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A collection of helpful articles on teachers and teaching

The Biggest Kid in Class: How Redshirting Affects Teachers

by Monica Fuglei How Redshirting Affects Teachers

Kindergarteners are getting older. Not just in the rite-of-passage, welcome to education, “I can’t believe you’re this old and you used to fit in the crook of my arm!” sort of way, but in a literal and measurable way. School districts report that an increasing number of parents wait to send their children to school. 

The practice of waiting to enroll students for an additional year after they qualify for kindergarten is called academic redshirting. Some parents delay their child’s entry to kindergarten for the potential academic or sports-related advantages while others do it because they don’t feel their children are socially ready to start school.

The benefits of redshirting: surprising news for younger classmates

The decision to redshirt kindergarteners gets mixed reviews. The original philosophy of delaying entry into school was inspired by data that showed that the older a child entering school was, the more potential for athletic success he or she had. Further studies noted that older kindergarten classes were linked to higher test scores — a big benefit to schools where testing is used as the primary measure of success.

At the same time, researchers uncovered a correlative rather than causative nature behind redshirted student testing performance. Two long-term studies also seemed to suggest that late kindergarten entry might have significant long-term risks. When tested at age eighteen, Norwegian children who had waited a year to start school had lower IQs than their younger classmates. A study of the entire Swedish population indicated that those who started school late earned less money over the course of their professional lives. 

In the New Yorker’s Against Redshirting, Maria Konnikova reports that the constant struggle of younger students to find their place and keep up with their older academic counterparts makes them more likely to be successful  in the long run, while the academic benefits of redshirting tend to disappear as students get older.

What redshirting means for kindergarten teachers

Even if the benefits are debatable, according to the New York Times, approximately seventeen percent of all kindergarten students are six years old, up from four percent in 1968. Redshirting is growing as a method used by parents to ensure their child’s success in school. How does this choice affect teachers and their classrooms? 

Larger age ranges in the classroom

Delayed kindergarten entry creates a more significant age range in the classroom —  about 18 months. As such, teachers need the power and freedom to respond to these changing populations. In Redshirting in the Age of Academic Kindergarten, Lori Day suggests that teachers face difficulties in managing group behavior and differentiated learning with these varied student populations.

Do different-aged students require different behavior management?

A broadly-populated classroom to requires teachers to understand the needs and talents of both younger and older students. Appealing to school-wide behavior management tools such as Positive Behavior Support (PBS) or Social and Emotional Learning (SEL) can create school culture expectations for students of all ages to be used inside and outside of the classroom, regardless of the age range or specific student grade. Familiarity with expected age-related behaviors will help teachers be responsive to the youngest students, for whom some gross-motor movement may be necessary before settling into learning.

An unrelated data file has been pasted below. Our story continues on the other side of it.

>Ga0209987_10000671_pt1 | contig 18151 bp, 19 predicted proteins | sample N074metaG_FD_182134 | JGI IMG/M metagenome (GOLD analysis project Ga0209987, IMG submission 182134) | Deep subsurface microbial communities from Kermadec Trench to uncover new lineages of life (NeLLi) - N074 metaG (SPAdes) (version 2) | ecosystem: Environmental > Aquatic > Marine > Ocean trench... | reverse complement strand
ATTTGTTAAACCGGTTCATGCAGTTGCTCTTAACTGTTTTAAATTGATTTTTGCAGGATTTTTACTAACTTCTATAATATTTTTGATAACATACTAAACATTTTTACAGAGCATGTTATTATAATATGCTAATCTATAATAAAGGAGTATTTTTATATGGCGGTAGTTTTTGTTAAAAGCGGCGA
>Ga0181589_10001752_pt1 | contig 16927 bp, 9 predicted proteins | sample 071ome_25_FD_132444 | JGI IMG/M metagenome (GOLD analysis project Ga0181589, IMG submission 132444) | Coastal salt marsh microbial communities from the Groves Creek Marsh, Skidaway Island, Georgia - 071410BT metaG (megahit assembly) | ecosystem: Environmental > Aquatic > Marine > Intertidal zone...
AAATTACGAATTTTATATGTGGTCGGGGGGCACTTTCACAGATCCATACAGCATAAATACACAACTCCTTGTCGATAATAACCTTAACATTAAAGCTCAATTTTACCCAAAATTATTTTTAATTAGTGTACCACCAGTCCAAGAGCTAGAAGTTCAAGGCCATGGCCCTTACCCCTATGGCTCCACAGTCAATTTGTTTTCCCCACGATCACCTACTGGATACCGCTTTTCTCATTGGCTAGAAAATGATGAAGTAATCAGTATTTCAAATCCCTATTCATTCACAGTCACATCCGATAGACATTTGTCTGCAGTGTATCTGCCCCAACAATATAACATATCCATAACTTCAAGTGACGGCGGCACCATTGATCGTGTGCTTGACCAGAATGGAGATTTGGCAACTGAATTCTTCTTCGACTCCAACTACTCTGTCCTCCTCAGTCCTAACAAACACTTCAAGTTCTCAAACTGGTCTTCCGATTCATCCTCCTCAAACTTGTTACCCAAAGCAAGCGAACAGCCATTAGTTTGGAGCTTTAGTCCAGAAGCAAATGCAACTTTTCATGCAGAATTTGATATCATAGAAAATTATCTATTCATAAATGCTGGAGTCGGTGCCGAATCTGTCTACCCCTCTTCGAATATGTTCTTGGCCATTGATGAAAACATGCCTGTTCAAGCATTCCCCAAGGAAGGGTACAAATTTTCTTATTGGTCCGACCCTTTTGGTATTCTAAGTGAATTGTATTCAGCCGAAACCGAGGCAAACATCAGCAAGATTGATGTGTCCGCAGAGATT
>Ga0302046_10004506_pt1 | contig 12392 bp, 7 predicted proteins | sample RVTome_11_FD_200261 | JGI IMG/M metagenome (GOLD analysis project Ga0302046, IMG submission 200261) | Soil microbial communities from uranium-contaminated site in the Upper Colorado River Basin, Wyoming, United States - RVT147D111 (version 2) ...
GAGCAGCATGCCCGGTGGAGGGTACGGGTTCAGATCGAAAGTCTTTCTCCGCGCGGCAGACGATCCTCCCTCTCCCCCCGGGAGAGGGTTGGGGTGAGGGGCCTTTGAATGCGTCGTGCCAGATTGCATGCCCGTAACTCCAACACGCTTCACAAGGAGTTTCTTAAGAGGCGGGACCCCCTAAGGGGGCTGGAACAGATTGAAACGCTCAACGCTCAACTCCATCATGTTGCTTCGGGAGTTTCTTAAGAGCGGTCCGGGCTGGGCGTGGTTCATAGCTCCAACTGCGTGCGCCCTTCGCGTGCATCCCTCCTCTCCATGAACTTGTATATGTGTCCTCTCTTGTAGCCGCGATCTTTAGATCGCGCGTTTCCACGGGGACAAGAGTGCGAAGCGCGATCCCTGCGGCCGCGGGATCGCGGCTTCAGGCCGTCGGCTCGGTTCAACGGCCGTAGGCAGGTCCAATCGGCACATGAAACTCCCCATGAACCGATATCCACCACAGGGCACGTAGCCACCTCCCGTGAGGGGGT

Differentiation for reading and math support

In some ways, it could be helpful to change the classroom environment itself. Modern differentiation increasingly breaks classroom and age-based barriers in ways that it hasn’t before. Some schools find that older students are better served moving into higher or lower classrooms for reading or math support.

School-wide communication is essential for making these moves possible, but such flexibility readily increases the relative-difference highlighted in Maria Konnikova’s piece. Taking the oldest students from a lower grade and temporarily grouping them with students from the higher grade pulls them out of their previously-defined classroom roles and gives them the opportunity to struggle that proves so helpful to youngest students over time. 

Is redshirting fair to all families?

Research on redshirting also raises an ethical consideration: there is a socioeconomic tie to the ability to delay entry into kindergarten. While upper middle-class parents can afford the economic burden of an additional year of staying home with a child or paying for preschool or daycare, others cannot. The majority of redshirting happens in districts with wealthy families.

In the age of No Child Left Behind testing and pay-for-performance teacher salaries, these older students tend to score better in their earlier years, further widening the elementary-level achievement gap.

Educators, administrators, and policy makers must be aware of the influence of redshirting on performance. Teachers need the flexibility and administrative support to provide students excellent educations regardless of their initial enrollment age.  


Monica Fuglei is a graduate of the University of Nebraska in Omaha and a current adjunct faculty member of Arapahoe Community College in Colorado, where she teaches composition and creative writing.

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